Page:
Long Overdue

Steve Mnuchin Makes the $20 Bill the Latest Racial Battleground

The treasury secretary has punted on replacing Andrew Jackson with Harriet Tubman. If he knows about the history of our currency, it shouldn’t be a close call at all.

Treasury Secretary Steve Mnuchin says that he will revisit the decision to put Harriet Tubman on the $20 bill. If his deliberations show any respect for why we have a national currency in the first place, not only should he place Tubman on our greenbacks, but he should come up with reasons to place even more African Americans on our currency.

No one is expecting Mnuchin to reach this conclusion, and most wouldn’t be surprised if he reversed the decision and kept Andrew Jackson on the bill. The Trump administration and its supporters are waging a war on America’s fact-based history, so one would be naïve to expect Mnuchin to break ranks.

As Mnuchin oversees our national currency, and as we debate who should and shouldn’t be on our money, we need to understand that America didn’t truly have a national currency until the Civil War. In the early decades of the republic, states issued their own currencies, but to a significant extent people just bartered because after some “panics” (depressions), no one trusted that these pieces of paper had any actual value.

But then came the war, which the Union had to finance. To do so, the Treasury began issuing Demand Notes in 1861. Demand Notes were printed on both sides, with a green backside. They were the original “greenbacks.” However, as the war grew more expensive Lincoln and the Union needed other ways to finance the war. The Legal Tender Act of 1862 allowed the treasury to print paper money to pay soldiers, buy goods and services, and keep the war going. These bills also had a green backside, so they too were called “greenbacks.”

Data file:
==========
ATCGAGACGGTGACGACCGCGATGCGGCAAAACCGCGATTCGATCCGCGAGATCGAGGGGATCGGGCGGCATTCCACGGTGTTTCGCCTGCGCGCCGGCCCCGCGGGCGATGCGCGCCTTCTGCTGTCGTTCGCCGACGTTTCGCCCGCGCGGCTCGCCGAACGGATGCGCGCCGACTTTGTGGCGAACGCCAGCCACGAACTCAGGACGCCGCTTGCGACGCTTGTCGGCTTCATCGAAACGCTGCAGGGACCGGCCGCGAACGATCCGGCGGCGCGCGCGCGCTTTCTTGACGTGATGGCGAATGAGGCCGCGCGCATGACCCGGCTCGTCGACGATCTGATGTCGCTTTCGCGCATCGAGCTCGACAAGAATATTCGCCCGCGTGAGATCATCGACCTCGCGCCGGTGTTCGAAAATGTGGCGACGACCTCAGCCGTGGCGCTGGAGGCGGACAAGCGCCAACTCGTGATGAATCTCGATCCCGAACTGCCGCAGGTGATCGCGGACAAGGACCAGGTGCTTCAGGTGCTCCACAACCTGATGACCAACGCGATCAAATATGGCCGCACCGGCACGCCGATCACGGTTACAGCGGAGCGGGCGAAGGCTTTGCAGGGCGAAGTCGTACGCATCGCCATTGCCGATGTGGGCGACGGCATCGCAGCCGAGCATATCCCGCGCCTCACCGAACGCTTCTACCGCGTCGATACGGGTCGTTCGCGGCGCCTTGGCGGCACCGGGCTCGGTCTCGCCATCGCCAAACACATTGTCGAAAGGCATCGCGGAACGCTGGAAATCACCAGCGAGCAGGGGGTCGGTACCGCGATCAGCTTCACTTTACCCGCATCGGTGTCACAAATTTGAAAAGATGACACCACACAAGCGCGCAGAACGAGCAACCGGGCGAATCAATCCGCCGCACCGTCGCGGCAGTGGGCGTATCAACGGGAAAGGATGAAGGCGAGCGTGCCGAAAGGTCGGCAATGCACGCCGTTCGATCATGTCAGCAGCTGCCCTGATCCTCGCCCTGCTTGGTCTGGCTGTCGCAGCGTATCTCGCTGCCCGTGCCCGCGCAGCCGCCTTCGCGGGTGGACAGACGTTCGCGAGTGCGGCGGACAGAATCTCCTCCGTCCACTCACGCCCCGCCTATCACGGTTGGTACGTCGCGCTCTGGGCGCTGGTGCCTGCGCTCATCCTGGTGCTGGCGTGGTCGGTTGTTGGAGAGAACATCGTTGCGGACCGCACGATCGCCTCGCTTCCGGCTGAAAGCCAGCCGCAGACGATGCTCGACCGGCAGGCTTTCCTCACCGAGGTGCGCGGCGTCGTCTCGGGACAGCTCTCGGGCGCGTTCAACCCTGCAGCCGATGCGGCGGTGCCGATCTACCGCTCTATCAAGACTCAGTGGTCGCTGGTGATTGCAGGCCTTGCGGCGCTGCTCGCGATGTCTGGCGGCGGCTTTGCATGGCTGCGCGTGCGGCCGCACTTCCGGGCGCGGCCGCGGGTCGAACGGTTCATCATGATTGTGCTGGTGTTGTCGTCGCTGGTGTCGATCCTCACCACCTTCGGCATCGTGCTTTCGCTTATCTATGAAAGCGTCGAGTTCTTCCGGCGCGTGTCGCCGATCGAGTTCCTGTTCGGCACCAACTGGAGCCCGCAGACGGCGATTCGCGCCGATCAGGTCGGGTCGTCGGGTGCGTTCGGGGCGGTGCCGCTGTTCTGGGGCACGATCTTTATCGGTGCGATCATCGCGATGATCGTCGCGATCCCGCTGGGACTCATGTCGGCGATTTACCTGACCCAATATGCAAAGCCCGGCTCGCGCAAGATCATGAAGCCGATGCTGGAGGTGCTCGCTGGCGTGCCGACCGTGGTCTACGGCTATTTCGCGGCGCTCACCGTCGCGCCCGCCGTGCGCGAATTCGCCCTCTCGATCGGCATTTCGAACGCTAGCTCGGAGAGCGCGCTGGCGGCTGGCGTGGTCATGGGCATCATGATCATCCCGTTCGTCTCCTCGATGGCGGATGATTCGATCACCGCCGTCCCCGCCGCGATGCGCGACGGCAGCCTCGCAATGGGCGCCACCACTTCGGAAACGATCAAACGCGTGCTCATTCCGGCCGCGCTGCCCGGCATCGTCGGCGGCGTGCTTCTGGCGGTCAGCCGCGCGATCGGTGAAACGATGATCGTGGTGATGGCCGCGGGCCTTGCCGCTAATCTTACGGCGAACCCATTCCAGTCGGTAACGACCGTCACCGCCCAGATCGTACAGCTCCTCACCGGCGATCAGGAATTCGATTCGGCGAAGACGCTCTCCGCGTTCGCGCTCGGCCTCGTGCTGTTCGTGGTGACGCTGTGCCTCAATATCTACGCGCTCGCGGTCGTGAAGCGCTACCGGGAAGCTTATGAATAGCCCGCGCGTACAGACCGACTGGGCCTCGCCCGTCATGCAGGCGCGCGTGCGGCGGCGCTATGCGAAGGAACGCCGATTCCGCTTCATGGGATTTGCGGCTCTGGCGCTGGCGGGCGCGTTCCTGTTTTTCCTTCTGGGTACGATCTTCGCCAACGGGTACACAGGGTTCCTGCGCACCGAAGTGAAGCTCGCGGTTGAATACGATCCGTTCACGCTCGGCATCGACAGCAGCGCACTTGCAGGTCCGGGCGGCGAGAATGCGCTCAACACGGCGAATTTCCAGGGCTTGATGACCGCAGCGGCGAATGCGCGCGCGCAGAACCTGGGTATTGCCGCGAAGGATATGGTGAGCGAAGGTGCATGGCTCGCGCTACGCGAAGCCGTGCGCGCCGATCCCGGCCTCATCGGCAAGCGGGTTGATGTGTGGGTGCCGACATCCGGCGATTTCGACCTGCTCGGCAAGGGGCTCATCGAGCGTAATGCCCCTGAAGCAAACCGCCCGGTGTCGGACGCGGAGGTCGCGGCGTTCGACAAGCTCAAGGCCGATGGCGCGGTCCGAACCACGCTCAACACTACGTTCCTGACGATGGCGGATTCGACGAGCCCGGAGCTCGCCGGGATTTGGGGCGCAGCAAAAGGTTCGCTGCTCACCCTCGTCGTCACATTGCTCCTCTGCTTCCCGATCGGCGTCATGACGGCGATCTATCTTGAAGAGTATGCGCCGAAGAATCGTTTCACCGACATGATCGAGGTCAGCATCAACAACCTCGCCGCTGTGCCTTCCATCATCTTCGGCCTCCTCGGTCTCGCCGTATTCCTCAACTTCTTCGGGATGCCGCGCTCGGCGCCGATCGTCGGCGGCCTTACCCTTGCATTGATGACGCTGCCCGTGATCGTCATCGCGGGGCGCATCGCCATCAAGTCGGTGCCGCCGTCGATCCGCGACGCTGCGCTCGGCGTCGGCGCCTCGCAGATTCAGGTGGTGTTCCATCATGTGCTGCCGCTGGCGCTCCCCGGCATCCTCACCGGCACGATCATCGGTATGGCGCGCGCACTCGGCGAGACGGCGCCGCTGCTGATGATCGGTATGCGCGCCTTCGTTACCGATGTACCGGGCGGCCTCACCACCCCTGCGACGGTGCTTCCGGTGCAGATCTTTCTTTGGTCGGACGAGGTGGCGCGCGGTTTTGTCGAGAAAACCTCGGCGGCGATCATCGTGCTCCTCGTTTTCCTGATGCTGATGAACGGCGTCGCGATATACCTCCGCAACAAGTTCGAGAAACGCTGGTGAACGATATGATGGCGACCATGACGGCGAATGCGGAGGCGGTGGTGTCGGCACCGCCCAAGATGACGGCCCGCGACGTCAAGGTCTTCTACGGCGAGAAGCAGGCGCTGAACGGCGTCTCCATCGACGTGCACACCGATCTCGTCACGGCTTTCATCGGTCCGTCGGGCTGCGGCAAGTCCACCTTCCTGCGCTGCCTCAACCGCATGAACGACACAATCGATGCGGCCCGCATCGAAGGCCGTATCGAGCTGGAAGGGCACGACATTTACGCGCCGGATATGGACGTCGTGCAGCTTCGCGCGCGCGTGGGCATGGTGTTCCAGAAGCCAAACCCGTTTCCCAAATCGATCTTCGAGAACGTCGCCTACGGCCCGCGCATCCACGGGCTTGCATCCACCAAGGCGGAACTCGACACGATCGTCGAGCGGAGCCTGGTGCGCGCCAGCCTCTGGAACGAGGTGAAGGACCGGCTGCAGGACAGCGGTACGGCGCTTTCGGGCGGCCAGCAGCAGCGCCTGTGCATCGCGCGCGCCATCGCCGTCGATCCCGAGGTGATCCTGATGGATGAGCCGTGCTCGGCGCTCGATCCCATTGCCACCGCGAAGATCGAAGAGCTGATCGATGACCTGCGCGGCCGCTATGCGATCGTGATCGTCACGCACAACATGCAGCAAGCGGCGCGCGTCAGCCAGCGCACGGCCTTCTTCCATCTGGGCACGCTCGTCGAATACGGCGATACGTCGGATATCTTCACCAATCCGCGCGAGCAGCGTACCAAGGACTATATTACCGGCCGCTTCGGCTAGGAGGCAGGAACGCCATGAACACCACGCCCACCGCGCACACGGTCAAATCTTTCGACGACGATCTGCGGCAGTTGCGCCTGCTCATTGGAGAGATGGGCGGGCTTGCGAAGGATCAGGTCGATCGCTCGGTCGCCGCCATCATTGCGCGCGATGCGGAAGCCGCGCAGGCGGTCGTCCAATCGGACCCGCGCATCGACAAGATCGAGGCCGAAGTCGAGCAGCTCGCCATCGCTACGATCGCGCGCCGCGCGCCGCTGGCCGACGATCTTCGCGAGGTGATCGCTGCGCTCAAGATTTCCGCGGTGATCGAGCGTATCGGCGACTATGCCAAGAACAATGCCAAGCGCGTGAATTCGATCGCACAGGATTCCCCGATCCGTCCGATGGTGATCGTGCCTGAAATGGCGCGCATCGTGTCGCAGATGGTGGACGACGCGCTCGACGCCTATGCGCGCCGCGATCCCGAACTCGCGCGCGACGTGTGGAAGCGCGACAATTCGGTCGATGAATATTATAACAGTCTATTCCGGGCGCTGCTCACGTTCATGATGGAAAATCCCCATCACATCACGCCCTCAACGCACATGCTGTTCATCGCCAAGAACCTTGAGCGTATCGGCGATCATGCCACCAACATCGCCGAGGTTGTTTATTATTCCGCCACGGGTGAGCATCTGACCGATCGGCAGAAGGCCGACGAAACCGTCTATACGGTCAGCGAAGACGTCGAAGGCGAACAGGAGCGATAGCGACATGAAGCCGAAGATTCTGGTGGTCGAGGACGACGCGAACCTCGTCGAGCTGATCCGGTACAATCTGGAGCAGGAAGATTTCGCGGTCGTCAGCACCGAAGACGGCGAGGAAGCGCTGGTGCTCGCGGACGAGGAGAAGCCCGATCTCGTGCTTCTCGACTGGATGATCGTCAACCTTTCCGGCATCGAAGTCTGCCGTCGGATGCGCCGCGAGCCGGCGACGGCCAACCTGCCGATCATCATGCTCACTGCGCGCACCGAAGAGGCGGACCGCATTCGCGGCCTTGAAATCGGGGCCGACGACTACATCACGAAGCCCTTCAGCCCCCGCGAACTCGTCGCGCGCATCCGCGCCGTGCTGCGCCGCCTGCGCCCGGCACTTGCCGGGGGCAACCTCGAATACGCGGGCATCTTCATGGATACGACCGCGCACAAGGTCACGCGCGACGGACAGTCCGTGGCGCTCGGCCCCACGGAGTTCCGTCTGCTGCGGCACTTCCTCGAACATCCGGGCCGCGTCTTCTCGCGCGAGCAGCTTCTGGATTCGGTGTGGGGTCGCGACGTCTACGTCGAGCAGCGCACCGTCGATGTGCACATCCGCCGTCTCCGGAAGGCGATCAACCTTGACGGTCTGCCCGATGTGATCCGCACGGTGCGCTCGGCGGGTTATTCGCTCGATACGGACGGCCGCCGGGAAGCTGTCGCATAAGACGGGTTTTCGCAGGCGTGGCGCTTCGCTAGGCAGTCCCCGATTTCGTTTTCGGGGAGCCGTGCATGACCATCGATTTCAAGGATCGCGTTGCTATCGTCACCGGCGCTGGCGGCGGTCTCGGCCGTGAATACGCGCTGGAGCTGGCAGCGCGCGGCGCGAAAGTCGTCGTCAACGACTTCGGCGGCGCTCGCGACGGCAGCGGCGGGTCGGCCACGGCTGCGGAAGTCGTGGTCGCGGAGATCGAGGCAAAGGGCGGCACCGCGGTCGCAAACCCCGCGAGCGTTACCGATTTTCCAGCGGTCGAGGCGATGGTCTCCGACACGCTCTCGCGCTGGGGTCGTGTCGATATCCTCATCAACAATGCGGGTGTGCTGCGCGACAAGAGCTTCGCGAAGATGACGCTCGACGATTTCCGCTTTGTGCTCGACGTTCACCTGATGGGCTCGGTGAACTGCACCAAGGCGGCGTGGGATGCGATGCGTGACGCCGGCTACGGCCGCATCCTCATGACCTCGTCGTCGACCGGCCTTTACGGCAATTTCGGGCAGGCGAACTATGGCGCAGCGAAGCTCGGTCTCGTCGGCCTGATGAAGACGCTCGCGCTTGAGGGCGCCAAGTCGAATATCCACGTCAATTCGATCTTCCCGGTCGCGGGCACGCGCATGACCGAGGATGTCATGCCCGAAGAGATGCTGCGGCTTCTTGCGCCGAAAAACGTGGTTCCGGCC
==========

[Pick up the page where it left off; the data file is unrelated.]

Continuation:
While greenbacks began flooding the market, American banking remained largely decentralized and states continued to issue their own currency. Exchanging greenbacks for Ohio “bucks” or Connecticut “coins,” became an obvious nuisance for the Union and the National Bank Act of 1863 centralized American banking around a single federal currency.

The Confederacy also created its own centralized currency and issued war bonds to help finance the war.

In other words, America has a national currency due only to the Civil War—that is, only because 11 states broke off to fight for slavery. So you might think that celebrating those who fought to end slavery and win the Civil War should be a prominent theme displayed on our money. Tubman and other abolitionists — both black and white — should be on our money because without their efforts we wouldn’t even have our money, let alone our nation.

Tubman’s contributions to the Underground Railroad are what most Americans know her from, but she also served as a scout, spy and nurse for the Union during the Civil War. Following the war, she settled in Auburn, New York, remained a vocal advocate for the empowerment of black people and black women, and continued to help freed blacks settle and start new lives in the North until her death in 1913. Despite her notoriety and role in shaping this nation, economic hardships remained a persistent struggle, yet Tubman continued to donate her time and money to improve the lives of black people.

There are ample reasons why Tubman should be added to the $20, and ironically the elevation of Andrew Jackson over the last 150 years demonstrates the difficulty of placing her on our currency.